i was named the exsecutor on my grandmothers will along with my mother, she has recently passed away and my mother refuses to give me a copy of the will or the lawyers info. I know what my grandmothers wishes are and they are not being met. athe house she lived in was to be sold and no one to reside in in, curently my brother is in it and has caused alot of trouble involving police.
Maybe I am not understanding, but you are the executor and can't see the will? It's impossible to be an executor of an estate if you don't know how the the estate is supposed to be administered. If you have to, request that the Surrogate involved requires your mother to turn over the information you need to carry out your responsibilities (the will of course.)
I agree with Mr. Stumph. If you are a co-executor then you have been designated officially with the Register of Wills. This does not sound right. You need to meet with an estates attorney in your area for a face to face meeting to explore your rights and legal options. Do this today without fail.
Hope this helps.
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Estate Planning Attorney
Both attorneys offer sound advice-make an appointment with an attorney.
The answer given does not imply that an attorney-client relationship has been established and your best course of action is to have legal representation in this matter.
Estate Planning Attorney
In order to officially receive Letters Testamentary and become the executor, a probate petition would need to be filed at the Surrogate's Court. If you were named as co-Executor under the will, you would have to be noticed. If your mother is being difficult, you may consider sending her a certified letter 1) stating that you know that you were named as a fiduciary of the estate 2) demanding that she provide a copy of the will, and 3) stating failure to do so will result in the hiring of an attorney.
You should consult with a lawyer knowledgeable with probate.
This answer is made for educational purposes only. By using or participating in this site you understand that there is no attorney client privilege between you and the attorney responding. This site should not be used as a substitute for competent legal advice from a licensed professional attorney that practices in the subject practice discipline and with whom you have an attorney client relationship along with all the privileges that relationship provides. The law changes frequently and varies from jurisdiction to jurisdiction. The information and materials provided are general in nature, and may not apply to a specific factual or legal circumstance described in the question. To ensure compliance with IRS Circular 230, any U.S. federal tax advice provided in this communication is not intended or written to be used, and it cannot be used by the recipient or any other taxpayer (i) for the purpose of avoiding tax penalties that may be imposed on the recipient or any other taxpayer, or (ii) in promoting, marketing or recommending to another party, any partnership, investment plan, arrangement, legal structure or other transaction addressed herein.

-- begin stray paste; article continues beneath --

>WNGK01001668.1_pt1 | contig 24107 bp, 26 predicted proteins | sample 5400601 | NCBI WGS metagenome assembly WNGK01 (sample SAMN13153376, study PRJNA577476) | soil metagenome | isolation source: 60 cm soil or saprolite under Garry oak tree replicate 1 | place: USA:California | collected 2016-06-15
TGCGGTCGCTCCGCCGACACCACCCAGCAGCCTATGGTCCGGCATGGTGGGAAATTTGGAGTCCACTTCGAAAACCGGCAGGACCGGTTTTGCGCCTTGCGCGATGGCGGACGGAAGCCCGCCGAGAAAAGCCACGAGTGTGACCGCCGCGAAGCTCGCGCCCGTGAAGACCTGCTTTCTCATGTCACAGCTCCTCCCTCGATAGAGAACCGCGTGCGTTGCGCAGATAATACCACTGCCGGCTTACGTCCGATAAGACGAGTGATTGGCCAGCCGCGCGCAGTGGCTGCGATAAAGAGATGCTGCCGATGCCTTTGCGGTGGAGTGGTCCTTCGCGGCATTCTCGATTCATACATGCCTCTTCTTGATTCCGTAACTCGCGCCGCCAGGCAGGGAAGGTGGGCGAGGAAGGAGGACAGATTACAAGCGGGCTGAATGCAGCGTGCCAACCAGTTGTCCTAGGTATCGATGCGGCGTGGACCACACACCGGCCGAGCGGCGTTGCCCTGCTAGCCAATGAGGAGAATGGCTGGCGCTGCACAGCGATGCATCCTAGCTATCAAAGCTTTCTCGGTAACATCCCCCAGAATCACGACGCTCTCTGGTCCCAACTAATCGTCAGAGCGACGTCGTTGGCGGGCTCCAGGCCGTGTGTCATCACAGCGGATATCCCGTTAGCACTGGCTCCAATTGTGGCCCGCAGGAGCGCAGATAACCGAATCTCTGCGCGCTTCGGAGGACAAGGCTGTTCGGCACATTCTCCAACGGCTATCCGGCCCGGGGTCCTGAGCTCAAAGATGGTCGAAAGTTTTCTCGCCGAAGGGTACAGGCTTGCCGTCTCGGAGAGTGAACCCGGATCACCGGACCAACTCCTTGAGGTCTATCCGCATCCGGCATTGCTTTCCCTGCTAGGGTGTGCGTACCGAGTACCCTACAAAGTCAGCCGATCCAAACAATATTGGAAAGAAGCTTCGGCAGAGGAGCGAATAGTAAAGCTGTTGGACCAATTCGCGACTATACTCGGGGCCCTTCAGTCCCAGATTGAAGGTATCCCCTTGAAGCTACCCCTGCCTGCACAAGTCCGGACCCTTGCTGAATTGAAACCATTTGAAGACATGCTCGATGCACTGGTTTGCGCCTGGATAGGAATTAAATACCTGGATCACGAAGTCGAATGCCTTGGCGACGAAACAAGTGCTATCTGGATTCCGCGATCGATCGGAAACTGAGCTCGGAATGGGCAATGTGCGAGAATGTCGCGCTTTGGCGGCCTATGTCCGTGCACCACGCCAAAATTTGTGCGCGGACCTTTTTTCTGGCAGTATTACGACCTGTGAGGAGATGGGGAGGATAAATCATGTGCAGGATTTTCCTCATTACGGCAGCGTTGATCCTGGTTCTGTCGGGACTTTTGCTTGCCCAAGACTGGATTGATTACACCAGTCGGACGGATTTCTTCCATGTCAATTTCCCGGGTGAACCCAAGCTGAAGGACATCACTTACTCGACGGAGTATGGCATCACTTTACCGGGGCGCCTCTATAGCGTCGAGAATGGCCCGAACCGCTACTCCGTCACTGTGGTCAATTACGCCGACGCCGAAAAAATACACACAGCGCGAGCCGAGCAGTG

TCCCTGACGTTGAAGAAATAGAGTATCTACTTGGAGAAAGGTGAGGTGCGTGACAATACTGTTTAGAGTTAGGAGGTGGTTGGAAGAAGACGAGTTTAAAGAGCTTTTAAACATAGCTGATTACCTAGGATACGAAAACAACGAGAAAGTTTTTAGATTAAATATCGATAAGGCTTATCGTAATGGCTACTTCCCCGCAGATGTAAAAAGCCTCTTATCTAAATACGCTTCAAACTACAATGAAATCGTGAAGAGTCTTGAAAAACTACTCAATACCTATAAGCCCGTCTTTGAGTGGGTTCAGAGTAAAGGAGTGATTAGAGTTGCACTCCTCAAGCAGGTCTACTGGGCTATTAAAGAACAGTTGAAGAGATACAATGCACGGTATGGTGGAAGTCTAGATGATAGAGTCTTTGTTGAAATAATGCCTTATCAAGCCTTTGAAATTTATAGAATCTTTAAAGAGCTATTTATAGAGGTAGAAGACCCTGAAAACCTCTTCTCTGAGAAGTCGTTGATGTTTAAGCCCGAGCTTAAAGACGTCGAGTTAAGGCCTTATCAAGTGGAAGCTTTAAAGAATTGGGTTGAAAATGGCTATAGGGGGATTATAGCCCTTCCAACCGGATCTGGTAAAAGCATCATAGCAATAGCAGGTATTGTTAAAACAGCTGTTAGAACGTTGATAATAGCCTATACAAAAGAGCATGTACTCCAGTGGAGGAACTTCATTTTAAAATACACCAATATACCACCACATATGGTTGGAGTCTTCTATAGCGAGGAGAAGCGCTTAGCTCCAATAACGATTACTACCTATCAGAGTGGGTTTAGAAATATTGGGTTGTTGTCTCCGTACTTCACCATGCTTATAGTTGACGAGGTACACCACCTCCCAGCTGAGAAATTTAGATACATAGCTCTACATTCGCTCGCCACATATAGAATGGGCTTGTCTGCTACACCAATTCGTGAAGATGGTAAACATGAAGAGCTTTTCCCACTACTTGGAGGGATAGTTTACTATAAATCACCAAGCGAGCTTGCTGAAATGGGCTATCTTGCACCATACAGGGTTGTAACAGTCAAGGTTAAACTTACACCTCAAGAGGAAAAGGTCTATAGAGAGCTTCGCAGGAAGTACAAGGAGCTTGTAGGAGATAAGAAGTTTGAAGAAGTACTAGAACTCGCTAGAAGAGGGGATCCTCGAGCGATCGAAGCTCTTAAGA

Elder Law Attorney
If the will names you as executor or co-executor, it can't properly be probated without your involvement. To determine whether the will has been probated, you can contact the Surrogate's Court. If your mother is holding a will on which you are named executor, you may need to bring a court claim, which would be in Surrogate's Court.
Elder Law Attorney
If your mother's lawyer filed the probate petition with the surrogate's
court (in the county where your grandmother lived), the lawyer's name and
info will be on it. In order for your mother to have authority to act on
behalf of the estate, the petition has to be filed and approved by the
court. If you were named as co-executor in the will, your mother should not
be appointed by the court without you also being appointed (unless you
renounced your right in writing). Based on your facts, it sounds like your
mother has not filed the petition yet. If the two of you don't get along, it
is not likely that the court would appoint both of you. You should consult
with a lawyer.
Joseph A. Bollhofer, Esq.
Joseph A. Bollhofer, P.C.
291 Lake Ave.
St. James, NY 11780
Member, National Academy of Elder Law Attorneys (NAELA)
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